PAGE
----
Saturday, February 2, 2013

Report: Cressman Center for Visual Arts and ENID: 2013

Friday evening I had the opportunity to speak as part of a panel discussion entitled "Sculpture, Contemporary Art, and the Public Space" arranged by Stacey Reason from the University of Louisville. Panelists included myself; Mary Dennis Kannapell, Pyro Gallery; Andrew Cozzens (MFA, Wash U and artist whose work is on view at PUBLIC); and Chris Radtke, COPA. The panel discussion was in conjunction with the ENID : 2013 exhibition at the Cressman coordinated by Reason and overseen by Professor John Begley of the U of L.

My contribution to the discussion lay, first, in a brief overview of Enid's biography (1869-1934) and, second, a look at her career in light of the contributions of male and female sculptors of the time (c. 1890-1930).  

Enid Yandell, Bust of J.J. Rucker (Collection of Georgetown College)

My research on Yandell has been on going for a few years and is a project that I only became interested in as a result of studying a bust of Yandell's owned by Georgetown College -- the portrait of Dr. James Jefferson Rucker, mathematics professor at GC. Rucker's story is interesting to me because it was under his leadership the College was one of the first schools in Kentucky to become a co-ed institution. Women from the College's affiliated Female Seminary -- run by Rucker  and his wife -- began attending classes with men in 1884 and, by 1892, women were admitted as regular students.

Suzanne Mitchell, Vaino, 42” x 22” x 17”, tree pods and wood

Yandell's story is interwoven with that of contemporary art, particularly through the group known as ENID, a collective of female sculptors based in Louisville. Showing as a group since 1999, through formed up at least two years earlier, this artist group connects with Enid and yet their work conceptually, materially, and otherwise may differ from hers. Fifteen artists are featured in the exhibition including Caren Cunningham, Gayle Cerlan, Jeanne Deuber, Ewing Fahey, Sarah Frederick, Valerie Fuchs, Mary Dennis Kannapell, Fran Kratzok, Shawn Marshall (whose Vaina is pictured above), Suzanne Mitchell, Joyce Ogden, Jacque Parlsey, Cynthia Reynolds, Gloria Wachtel, Melinda Walters.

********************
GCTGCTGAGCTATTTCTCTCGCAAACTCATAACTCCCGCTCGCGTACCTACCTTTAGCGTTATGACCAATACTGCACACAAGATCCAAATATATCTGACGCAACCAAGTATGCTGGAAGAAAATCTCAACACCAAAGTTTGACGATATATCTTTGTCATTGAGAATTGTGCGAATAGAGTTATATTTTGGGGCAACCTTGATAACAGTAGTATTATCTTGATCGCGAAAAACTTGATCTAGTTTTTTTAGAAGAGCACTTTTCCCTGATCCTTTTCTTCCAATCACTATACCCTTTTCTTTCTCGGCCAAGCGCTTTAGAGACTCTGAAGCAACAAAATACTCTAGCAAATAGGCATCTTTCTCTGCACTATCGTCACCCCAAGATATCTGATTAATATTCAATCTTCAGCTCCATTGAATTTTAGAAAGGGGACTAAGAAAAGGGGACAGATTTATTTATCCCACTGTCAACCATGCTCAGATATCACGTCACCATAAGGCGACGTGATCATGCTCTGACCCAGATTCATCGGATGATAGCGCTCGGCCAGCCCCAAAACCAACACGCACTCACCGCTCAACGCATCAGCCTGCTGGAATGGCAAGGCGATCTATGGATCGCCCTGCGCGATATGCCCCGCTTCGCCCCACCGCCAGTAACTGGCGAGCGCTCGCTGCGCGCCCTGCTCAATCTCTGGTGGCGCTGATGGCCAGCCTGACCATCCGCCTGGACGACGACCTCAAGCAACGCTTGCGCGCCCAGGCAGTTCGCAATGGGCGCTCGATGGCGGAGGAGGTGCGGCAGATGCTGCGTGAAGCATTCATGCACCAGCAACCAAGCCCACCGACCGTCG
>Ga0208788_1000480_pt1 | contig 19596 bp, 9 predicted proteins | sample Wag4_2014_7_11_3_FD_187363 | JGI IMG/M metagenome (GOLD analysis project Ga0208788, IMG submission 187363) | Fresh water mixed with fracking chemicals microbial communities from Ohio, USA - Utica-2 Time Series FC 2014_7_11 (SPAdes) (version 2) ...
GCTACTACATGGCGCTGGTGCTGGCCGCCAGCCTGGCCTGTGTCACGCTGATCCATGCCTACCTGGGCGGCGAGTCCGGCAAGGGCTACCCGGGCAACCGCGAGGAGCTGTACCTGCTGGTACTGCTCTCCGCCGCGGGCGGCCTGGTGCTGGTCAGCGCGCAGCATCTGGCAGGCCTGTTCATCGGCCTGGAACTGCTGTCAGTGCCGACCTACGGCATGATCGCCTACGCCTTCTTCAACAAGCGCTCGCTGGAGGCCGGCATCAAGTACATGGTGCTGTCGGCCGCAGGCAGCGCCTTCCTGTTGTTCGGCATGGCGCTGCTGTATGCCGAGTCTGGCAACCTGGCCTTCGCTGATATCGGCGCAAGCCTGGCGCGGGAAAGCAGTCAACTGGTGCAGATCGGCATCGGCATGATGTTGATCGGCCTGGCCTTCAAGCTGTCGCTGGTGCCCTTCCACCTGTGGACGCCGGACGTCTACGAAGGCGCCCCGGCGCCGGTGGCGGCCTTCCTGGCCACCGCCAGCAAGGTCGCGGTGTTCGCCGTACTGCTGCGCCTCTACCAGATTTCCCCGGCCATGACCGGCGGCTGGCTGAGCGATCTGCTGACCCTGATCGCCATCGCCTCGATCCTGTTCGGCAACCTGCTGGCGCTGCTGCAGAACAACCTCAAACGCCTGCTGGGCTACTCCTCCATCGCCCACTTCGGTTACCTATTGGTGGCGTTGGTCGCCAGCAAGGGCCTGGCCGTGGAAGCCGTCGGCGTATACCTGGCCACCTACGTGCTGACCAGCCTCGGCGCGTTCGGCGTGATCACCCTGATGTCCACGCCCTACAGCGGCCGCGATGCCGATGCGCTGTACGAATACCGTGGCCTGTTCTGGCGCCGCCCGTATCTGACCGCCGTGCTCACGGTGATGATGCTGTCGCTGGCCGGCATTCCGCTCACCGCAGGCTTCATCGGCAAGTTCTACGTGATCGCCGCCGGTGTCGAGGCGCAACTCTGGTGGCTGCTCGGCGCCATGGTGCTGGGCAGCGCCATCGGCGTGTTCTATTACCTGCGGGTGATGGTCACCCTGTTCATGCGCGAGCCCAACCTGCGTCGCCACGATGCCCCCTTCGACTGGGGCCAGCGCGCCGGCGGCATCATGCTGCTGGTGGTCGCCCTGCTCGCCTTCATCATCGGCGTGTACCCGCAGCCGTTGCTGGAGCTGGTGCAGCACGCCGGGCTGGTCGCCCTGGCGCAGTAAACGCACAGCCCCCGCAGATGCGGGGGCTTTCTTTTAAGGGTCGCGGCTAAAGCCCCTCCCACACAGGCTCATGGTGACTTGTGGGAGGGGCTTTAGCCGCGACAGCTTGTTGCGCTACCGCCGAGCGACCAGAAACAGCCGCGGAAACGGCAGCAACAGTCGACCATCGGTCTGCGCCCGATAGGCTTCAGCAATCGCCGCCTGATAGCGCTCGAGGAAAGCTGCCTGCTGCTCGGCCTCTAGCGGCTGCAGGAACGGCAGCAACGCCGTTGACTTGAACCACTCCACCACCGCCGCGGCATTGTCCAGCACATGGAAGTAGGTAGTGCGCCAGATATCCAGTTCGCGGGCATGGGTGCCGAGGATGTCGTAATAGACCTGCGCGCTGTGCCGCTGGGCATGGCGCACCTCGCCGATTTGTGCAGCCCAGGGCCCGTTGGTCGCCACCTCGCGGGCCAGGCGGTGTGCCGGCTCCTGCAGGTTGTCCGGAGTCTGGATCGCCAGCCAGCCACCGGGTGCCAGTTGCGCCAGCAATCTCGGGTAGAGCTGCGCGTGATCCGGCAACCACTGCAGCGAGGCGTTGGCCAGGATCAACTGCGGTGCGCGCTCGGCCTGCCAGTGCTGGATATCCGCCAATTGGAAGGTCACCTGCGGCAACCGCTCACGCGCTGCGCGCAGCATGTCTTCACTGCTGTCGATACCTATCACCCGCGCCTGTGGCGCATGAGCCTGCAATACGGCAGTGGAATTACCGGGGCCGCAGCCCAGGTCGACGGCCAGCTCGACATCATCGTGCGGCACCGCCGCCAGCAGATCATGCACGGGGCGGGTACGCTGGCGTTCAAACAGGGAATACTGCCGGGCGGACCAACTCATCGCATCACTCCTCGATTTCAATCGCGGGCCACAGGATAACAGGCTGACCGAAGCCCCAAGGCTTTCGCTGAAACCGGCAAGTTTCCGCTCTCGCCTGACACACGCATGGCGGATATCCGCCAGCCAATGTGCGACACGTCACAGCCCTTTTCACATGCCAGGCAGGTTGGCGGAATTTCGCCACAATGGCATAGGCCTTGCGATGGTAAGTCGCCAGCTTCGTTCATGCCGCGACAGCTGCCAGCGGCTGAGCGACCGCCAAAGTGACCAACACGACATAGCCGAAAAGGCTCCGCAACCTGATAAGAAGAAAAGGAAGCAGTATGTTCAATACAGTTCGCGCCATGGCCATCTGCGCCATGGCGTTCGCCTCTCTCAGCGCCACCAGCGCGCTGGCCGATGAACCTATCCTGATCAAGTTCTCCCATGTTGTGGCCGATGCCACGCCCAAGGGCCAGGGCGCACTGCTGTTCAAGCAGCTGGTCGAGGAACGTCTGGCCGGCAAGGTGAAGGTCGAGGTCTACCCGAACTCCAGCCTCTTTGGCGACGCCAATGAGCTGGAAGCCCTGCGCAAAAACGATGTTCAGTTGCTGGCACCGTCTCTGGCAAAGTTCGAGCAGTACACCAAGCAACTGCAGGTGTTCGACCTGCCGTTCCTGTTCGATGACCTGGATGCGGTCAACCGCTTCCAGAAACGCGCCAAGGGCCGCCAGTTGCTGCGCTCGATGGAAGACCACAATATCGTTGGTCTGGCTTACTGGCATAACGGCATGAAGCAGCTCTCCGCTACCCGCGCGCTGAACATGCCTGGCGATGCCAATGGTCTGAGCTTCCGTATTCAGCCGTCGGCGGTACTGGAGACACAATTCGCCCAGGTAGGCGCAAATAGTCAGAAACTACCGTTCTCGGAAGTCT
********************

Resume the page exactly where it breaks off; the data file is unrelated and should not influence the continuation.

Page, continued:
Enid Yandell in her Paris studio at work on Pallas Athena (Courtesy Archives of American Art)

I enjoyed sharing my research on Yandell with my co-panelists and the audience but, perhaps even more, was captivated by the work on view and the comments and conversations before, during, and after the panel. Thanks to the U of L's Cressman Center for bringing us together and for furthering the knowledge of Enid Yandell and the group known as ENID. 


K-lev said...

Those mathematicians are so forward thinking! I loved that last picture.

Earl Grey said...

Yep! Good old JJ Rucker was avant-garde.

I'll have to show you some other photos of Enid -- she was queen of a pageant but was also known to "brandish a pistol" when looking for a male model. That statement is presumably hyperbolic and inflated, but amusing!